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Facebook-enabled resource mobilization attempts—broadcasted status updates in which people ask questions or request information, favors, or other forms of assistance from one’s network—can provide insight into social capital dynamics as they unfold on Facebook. Specifically, these requests and the responses they receive can serve as a window into h...
Article
Research in computer-mediated communication has consistently asserted that Facebook use is positively correlated with social capital. This research has drawn primarily on Williams’ (2006) bridging and bonding scales as well as behavioral attributes such as civic engagement. Yet, as social capital is inherently a structural construct, it is surprisi...
Chapter
Research on online communities raises a number of challenges. It is difficult to get access to usage data, to users (to interview), and to the system itself to introduce new features (e.g., participation incentive mechanisms). One solution is for researchers to create an online community themselves. Although this provides more control and access, i...
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This study explores the relationship between perceived bridging social capital and specific Facebook-enabled communication behaviors using survey data from a sample of U.S. adults (N=614). We explore the role of a specific set of Facebook behaviors that support relationship maintenance and assess the extent to which demographic variables, time on s...
Conference Paper
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The BBC, New York Times and other media channels are abuzz with reports about Mark Zuckerberg’s desire to connect everyone on the planet through social media. Missing from these online articles are reports of the realities “bottom of the pyramid” users in developing countries encounter when trying to access Facebook. This panel brings together rese...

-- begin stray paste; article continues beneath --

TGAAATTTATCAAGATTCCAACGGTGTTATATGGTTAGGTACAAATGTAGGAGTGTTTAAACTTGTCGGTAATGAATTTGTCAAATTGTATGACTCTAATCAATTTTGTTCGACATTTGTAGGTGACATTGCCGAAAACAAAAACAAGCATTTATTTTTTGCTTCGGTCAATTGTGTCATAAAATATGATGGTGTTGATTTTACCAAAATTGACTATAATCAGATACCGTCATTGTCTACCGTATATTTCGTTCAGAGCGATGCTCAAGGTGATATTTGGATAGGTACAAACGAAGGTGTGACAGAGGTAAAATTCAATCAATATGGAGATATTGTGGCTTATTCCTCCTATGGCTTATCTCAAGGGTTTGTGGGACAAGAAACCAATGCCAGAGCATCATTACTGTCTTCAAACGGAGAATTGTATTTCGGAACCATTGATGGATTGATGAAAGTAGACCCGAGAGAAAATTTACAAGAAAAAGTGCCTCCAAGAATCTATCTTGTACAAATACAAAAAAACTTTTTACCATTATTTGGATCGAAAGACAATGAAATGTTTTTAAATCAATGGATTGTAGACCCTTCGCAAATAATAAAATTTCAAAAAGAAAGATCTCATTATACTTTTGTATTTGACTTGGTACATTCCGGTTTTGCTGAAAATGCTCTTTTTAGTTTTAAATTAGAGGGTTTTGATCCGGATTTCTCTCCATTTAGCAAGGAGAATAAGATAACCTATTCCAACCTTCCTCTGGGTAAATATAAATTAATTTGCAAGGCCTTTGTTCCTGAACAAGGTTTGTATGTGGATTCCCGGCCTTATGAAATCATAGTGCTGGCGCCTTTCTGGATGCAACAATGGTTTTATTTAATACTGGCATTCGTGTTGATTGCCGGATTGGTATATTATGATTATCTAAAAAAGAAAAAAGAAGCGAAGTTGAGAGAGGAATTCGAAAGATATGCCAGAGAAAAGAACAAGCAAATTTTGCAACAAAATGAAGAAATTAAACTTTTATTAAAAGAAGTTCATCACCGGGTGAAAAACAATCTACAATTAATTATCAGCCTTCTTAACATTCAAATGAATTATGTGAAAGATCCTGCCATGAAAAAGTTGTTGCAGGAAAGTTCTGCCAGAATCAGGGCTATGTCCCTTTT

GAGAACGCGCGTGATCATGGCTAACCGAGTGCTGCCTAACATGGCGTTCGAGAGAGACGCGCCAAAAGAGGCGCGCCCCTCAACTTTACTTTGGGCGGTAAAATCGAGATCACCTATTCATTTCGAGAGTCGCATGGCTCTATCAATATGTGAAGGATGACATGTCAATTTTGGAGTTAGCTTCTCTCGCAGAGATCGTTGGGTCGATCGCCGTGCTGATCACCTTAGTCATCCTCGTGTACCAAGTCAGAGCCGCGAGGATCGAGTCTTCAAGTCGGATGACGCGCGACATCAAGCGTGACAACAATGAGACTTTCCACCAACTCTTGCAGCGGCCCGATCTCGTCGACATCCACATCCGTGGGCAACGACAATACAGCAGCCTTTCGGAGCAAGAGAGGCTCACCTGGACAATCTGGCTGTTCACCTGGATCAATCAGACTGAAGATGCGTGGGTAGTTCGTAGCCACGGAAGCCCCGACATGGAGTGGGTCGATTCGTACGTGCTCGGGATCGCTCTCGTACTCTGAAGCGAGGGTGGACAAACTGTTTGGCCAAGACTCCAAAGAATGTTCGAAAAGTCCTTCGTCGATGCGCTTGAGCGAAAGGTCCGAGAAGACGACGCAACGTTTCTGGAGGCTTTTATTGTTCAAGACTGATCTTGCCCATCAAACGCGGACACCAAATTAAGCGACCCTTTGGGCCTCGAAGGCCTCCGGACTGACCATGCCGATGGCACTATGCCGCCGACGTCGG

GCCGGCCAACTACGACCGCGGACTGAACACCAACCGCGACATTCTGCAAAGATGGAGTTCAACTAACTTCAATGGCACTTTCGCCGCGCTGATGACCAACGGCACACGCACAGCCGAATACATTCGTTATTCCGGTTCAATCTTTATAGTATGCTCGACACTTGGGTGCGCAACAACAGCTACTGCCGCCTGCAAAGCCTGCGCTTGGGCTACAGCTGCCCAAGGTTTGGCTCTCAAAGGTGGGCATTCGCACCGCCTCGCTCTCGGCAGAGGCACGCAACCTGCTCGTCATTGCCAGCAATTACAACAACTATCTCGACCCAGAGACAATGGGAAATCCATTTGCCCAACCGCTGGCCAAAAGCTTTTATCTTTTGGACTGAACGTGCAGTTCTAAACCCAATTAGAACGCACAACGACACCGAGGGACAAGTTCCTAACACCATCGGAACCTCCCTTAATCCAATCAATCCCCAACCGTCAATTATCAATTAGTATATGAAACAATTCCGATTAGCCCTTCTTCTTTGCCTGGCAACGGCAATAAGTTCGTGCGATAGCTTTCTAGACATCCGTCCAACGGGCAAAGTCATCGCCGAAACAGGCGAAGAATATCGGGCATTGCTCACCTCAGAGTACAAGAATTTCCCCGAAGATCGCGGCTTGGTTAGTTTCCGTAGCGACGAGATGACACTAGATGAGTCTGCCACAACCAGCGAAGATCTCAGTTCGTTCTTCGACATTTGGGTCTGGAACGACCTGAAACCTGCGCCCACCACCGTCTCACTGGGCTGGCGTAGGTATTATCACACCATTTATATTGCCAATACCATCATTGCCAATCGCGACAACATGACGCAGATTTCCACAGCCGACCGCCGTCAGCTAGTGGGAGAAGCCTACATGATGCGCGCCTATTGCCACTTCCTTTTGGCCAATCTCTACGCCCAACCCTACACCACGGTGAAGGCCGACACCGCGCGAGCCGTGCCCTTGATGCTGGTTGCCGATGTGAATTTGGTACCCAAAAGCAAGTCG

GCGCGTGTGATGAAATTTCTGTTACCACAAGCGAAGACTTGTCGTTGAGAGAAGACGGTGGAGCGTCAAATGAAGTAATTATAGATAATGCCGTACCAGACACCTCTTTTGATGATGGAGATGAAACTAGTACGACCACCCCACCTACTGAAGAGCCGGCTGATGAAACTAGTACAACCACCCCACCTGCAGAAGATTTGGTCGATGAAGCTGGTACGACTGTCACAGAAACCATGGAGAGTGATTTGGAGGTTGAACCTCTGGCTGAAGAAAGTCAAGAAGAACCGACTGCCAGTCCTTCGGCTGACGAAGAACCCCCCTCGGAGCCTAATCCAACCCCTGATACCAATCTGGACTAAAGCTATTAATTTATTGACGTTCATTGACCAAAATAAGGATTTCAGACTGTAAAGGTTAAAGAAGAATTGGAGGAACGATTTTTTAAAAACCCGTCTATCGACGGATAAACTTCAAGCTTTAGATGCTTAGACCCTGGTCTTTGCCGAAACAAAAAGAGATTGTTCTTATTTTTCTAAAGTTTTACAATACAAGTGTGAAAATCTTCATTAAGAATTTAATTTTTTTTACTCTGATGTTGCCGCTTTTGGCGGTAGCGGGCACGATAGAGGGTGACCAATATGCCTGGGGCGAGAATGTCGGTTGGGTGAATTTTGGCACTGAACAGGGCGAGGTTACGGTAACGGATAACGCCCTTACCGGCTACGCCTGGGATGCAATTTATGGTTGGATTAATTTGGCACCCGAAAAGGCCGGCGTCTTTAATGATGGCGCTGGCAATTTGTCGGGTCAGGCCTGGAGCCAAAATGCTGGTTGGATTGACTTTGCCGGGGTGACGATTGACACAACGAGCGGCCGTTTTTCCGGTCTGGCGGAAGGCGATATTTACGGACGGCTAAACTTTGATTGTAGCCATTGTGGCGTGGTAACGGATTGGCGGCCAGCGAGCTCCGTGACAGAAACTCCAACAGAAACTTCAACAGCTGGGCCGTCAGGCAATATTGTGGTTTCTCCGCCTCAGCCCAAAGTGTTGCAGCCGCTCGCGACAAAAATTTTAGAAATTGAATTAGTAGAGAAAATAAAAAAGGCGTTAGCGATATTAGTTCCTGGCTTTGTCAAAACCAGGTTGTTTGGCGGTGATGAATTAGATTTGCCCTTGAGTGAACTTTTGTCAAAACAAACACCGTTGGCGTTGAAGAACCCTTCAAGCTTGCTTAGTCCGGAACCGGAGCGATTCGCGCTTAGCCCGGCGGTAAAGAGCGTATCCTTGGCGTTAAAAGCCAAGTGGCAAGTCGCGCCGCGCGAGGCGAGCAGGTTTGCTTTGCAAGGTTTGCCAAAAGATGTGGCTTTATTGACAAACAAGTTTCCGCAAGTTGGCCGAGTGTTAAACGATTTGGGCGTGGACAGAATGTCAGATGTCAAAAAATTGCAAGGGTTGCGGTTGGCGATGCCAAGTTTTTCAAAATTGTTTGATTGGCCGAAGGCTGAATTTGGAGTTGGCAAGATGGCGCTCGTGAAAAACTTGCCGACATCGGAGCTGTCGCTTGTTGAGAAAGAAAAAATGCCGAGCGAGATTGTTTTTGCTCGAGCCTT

Conference Paper
Research suggests that social network sites can support social capital exchanges, which are often triggered by requests for assistance, such as seeking recommendations or asking for favors. Responsiveness to these requests for help is important to study because these interactions have the potential to affect users' overall satisfaction with the exp...
Article
Online communities depend on the persistent contributions of heterogeneous users with diverse motivations and ways of participating. As these online communities exist over time, it is possible that users change the way in which they contribute to the site. Through interviews with 31 long-term members of a user-generated content community who have d...
Article
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Citizen journalists can participate in political user-generated news websites in différent ways, including providing content, discussing with other users, and rating the content posted on the site. Also, users of these types of sites form impressions of other users based on the information provided by different sources. The information supplied by...
Conference Paper
Full-text available
Past research suggests Facebook use is linked to perceptions of social capital, a concept that taps into the resources people gain from interactions with their social network. In this study, we examine a sample of public Facebook status updates (N=20,000) for instances in which users request a response from their network. These attempts to mobilize...
Article
In this short introductory piece, we define open collaboration and contextualize the diverse articles in this special issue in a common vocabulary and history. We provide a definition of open collaboration and situate the phenomenon within an interrelated set of scholarly and ideological movements. We then examine the properties of open collaborati...